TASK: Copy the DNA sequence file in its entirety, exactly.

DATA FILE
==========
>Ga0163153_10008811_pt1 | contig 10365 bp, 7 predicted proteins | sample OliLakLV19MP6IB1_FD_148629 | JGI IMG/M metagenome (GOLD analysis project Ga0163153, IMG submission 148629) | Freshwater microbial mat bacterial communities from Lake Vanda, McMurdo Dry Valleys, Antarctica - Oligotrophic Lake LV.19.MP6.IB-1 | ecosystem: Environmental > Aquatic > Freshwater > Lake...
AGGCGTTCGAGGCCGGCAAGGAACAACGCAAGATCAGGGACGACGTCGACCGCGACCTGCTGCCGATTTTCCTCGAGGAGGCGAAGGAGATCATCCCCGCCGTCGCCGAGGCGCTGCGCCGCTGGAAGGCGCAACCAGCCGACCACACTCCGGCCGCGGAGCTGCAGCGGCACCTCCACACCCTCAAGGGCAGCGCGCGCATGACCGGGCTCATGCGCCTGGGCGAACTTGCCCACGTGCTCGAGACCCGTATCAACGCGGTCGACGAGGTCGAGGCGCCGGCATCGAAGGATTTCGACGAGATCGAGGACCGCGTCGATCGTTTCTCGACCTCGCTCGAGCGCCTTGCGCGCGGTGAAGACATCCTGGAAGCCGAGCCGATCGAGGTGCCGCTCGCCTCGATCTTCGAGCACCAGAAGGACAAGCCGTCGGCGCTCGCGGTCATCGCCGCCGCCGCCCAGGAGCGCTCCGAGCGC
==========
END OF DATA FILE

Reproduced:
>Ga0163153_10008811_pt1 | contig 10365 bp, 7 predicted proteins | sample OliLakLV19MP6IB1_FD_148629 | JGI IMG/M metagenome (GOLD analysis project Ga0163153, IMG submission 148629) | Freshwater microbial mat bacterial communities from Lake Vanda, McMurdo Dry Valleys, Antarctica - Oligotrophic Lake LV.19.MP6.IB-1 | ecosystem: Environmental > Aquatic > Freshwater > Lake...
AGGCGTTCGAGGCCGGCAAGGAACAACGCAAGATCAGGGACGACGTCGACCGCGACCTGCTGCCGATTTTCCTCGAGGAGGCGAAGGAGATCATCCCCGCCGTCGCCGAGGCGCTGCGCCGCTGGAAGGCGCAACCAGCCGACCACACTCCGGCCGCGGAGCTGCAGCGGCACCTCCACACCCTCAAGGGCAGCGCGCGCATGACCGGGCTCATGCGCCTGGGCGAACTTGCCCACGTGCTCGAGACCCGTATCAACGCGGTCGACGAGGTCGAGGCGCCGGCATCGAAGGATTTCGACGAGATCGAGGACCGCGTCGATCGTTTCTCGACCTCGCTCGAGCGCCTTGCGCGCGGTGAAGACATCCTGGAAGCCGAGCCGATCGAGGTGCCGCTCGCCTCGATCTTCGAGCACCAGAAGGACAAGCCGTCGGCGCTCGCGGTCATCGCCGCCGCCGCCCAGGAGCGCTCCGAGCGC